Wallene Leek was the cheerleader who married the star football player.
She went on to realize her dreams of appearing on TV as a weather anchor and her husband, Rex Dockery, climbed the ranks to become a successful college coach. They completed the picture of the American fairy tale life with two children and a golden future.
“We were living a charmed life,” she said. “He was on a pathway to greatness.”
But it was during her most grueling, darkest days when she saw what love really was. It wasn’t in achievements and the things – it was in the details.
“When he was 35, he dragged me to an attorney to get our wills done and I thought, ‘What are we doing this for?’ ” Leek recalled of her husband.
Then there was the issue of the life insurance she hated paying for. They were young. Everything was in front of them. Why waste the money?
He was on his way to an awards ceremony on Dec. 12, 1983, when his private plane went down, taking him and three others. Instead of preparing for Christmas and a New Year, Leek faced an onslaught of grief and uncertainty.
But one thing was crystal clear in those moments.
“At age 41, he was gone,” she said. “And I realized all the things he did were because he loved us.”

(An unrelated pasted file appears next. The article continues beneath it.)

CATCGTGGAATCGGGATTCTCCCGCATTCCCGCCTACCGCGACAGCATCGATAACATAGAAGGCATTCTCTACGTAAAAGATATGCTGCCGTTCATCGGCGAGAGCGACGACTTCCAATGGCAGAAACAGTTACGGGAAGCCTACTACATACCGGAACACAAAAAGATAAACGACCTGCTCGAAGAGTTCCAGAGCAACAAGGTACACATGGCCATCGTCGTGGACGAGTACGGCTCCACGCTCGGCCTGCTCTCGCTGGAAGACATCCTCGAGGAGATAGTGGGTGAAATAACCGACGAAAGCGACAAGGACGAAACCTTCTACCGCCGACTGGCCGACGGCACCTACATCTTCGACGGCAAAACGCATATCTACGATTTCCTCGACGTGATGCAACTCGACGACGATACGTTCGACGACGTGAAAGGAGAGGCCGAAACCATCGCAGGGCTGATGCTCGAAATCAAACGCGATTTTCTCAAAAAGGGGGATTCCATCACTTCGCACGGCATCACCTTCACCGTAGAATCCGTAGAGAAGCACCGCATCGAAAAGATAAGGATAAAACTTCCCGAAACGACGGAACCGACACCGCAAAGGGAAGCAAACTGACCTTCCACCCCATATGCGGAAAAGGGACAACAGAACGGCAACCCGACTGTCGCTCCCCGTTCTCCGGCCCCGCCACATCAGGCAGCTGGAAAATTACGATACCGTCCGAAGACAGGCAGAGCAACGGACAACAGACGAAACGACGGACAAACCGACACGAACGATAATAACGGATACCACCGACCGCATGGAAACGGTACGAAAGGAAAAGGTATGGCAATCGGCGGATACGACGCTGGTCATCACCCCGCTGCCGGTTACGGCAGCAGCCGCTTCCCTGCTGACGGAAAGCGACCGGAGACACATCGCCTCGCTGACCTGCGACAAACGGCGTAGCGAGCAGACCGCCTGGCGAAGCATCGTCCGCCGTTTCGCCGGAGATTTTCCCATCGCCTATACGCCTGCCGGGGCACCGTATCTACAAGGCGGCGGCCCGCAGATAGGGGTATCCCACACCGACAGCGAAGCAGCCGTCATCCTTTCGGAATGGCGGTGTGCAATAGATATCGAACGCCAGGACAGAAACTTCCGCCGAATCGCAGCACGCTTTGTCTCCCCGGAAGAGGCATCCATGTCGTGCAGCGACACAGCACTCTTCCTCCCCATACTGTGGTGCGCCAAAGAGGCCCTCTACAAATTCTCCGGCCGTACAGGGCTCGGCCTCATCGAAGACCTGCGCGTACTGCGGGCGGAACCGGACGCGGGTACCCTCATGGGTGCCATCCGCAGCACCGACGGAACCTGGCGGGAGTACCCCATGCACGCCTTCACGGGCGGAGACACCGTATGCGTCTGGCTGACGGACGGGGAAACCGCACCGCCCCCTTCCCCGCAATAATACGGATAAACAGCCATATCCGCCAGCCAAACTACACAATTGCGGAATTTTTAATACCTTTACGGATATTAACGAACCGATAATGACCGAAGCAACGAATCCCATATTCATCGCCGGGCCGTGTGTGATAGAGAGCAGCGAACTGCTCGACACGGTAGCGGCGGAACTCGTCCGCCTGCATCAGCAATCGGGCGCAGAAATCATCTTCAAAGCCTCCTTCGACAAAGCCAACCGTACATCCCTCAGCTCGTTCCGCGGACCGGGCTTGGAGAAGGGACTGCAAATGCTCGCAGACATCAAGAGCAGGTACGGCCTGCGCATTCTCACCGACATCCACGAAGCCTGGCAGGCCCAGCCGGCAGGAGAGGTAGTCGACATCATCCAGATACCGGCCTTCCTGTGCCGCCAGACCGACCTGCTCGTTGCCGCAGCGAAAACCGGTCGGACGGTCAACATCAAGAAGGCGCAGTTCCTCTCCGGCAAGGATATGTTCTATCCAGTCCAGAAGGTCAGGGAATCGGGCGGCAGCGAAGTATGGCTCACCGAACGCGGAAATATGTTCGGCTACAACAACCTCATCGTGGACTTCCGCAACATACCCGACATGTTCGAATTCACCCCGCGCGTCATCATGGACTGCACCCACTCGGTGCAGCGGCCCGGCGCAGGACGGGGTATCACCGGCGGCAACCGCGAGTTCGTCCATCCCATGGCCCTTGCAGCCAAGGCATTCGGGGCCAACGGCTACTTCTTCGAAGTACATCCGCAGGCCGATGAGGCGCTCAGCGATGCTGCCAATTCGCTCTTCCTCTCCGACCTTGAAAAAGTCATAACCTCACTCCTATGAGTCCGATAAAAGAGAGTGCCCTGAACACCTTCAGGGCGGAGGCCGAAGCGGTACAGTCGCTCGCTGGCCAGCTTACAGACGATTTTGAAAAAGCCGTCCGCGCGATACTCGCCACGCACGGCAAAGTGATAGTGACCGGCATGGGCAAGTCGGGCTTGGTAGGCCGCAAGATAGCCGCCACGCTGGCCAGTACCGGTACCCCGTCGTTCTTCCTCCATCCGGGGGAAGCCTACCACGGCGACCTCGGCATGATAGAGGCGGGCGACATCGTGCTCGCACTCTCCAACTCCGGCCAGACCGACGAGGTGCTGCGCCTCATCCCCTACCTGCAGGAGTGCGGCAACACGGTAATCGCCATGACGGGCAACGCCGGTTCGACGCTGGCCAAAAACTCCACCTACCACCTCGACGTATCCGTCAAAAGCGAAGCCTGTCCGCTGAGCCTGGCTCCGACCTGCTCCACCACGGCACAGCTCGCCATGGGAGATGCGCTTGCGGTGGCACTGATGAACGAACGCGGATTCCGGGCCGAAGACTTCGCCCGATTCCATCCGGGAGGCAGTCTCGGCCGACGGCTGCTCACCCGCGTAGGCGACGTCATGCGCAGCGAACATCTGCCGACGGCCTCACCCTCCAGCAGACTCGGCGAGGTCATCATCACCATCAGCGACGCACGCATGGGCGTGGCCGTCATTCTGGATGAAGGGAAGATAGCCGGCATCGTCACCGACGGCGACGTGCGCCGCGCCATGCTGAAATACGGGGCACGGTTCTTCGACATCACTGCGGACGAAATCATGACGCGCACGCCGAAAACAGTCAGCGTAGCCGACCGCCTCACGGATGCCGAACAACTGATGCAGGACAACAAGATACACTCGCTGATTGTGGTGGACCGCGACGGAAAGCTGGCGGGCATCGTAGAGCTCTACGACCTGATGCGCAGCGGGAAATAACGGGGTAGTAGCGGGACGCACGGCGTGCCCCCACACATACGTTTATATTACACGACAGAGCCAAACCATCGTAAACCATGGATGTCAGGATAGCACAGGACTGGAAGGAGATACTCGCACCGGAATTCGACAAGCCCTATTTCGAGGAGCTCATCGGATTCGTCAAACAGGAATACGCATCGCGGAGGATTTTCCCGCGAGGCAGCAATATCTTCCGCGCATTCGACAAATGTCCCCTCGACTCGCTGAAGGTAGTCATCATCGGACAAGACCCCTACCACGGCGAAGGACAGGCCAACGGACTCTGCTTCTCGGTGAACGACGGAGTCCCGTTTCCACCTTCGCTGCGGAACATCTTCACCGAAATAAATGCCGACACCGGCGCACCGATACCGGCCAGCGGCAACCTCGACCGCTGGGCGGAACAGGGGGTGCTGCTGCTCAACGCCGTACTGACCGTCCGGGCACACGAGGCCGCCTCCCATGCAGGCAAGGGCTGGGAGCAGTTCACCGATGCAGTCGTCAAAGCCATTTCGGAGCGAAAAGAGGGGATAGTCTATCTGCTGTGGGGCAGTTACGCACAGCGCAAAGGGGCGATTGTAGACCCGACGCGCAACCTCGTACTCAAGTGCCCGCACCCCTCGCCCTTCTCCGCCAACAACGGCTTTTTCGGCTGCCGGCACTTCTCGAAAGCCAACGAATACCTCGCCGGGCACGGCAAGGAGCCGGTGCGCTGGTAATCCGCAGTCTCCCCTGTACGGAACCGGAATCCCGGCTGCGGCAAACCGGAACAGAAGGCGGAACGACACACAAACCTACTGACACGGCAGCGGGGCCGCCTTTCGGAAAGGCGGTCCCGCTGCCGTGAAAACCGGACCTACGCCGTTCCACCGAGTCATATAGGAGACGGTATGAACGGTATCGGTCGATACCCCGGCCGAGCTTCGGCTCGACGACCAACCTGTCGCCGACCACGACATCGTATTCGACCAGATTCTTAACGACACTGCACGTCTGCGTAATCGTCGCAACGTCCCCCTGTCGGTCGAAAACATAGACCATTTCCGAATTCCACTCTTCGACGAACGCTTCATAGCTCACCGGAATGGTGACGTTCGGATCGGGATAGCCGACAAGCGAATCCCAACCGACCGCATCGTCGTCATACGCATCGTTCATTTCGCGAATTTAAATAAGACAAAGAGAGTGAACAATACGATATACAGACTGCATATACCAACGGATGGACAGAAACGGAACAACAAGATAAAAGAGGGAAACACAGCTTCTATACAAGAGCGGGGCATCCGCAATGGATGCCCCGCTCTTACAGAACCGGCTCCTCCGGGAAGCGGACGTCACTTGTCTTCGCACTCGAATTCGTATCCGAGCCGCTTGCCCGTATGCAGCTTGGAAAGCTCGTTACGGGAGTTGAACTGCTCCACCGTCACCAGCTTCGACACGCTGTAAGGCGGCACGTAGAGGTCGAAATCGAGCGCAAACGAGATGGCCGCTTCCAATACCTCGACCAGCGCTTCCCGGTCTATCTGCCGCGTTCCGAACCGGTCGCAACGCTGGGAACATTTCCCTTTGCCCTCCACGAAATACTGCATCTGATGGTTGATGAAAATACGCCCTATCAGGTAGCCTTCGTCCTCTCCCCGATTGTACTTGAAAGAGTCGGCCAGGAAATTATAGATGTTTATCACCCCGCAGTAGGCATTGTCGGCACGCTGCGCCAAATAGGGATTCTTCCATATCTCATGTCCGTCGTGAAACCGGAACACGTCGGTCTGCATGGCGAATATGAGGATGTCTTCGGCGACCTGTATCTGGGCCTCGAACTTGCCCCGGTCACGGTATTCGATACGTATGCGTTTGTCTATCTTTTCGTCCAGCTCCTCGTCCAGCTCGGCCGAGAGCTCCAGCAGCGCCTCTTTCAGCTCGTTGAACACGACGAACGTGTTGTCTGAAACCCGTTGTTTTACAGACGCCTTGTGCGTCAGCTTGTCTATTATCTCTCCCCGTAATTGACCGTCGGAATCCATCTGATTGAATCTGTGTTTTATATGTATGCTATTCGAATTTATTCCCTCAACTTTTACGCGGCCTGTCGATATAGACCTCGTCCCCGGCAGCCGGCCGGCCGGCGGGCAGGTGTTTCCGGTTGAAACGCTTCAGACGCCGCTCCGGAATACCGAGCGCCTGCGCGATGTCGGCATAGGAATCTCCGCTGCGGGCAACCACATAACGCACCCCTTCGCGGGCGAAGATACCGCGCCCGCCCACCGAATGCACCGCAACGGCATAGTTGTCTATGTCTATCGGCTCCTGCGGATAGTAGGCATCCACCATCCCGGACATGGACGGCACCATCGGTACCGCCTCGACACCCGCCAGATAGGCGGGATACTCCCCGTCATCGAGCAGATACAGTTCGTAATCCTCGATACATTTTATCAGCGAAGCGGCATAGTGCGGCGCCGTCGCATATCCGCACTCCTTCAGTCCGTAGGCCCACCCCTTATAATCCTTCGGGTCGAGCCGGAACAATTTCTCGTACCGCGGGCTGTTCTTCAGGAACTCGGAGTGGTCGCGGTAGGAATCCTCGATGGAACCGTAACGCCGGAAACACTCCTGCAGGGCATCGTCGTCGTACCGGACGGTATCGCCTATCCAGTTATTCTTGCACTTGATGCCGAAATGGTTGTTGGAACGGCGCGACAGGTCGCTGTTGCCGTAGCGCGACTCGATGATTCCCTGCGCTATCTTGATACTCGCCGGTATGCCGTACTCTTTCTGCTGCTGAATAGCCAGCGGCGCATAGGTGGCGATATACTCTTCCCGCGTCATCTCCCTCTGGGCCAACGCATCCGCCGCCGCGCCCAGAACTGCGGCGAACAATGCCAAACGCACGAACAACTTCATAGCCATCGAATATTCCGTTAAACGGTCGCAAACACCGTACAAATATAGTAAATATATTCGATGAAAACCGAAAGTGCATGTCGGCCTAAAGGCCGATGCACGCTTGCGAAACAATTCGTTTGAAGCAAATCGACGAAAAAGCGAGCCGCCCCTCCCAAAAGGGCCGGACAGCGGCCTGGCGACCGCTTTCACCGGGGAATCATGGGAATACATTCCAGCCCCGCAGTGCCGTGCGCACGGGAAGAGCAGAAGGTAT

Life insurance ended up not only helping her through those times, but would also serve as her mission in life.
Inspiration rarely comes quietly as we see in these stories. Sometimes, it comes in the form of Hell and high water. A disastrous event can have a silver lining. Experiencing misfortune can inspire someone to guide someone else through a similar life storm or help them to avert a storm altogether.
And the reverse is true as well.
Those who have experienced good fortune in life may be inspired to give back, to share their talent and treasure with others.
Inspiration also can strike in the form of a lucky break in life – an opportunity that comes along and is taken advantage of to the fullest.
Whether it is through success, adversity or “just one of those things,” many advisors find inspiration in taking life’s events and using them to fuel their success while helping others.
We’ll read stories about more of those inspiring life events later on. But back to Wallene Leek.
‘I can’t sell!’
After her husband’s death, Leek was asked to speak to various groups about her experience. “New York Life tried to hire me but I said, ‘I can’t sell!’” she said.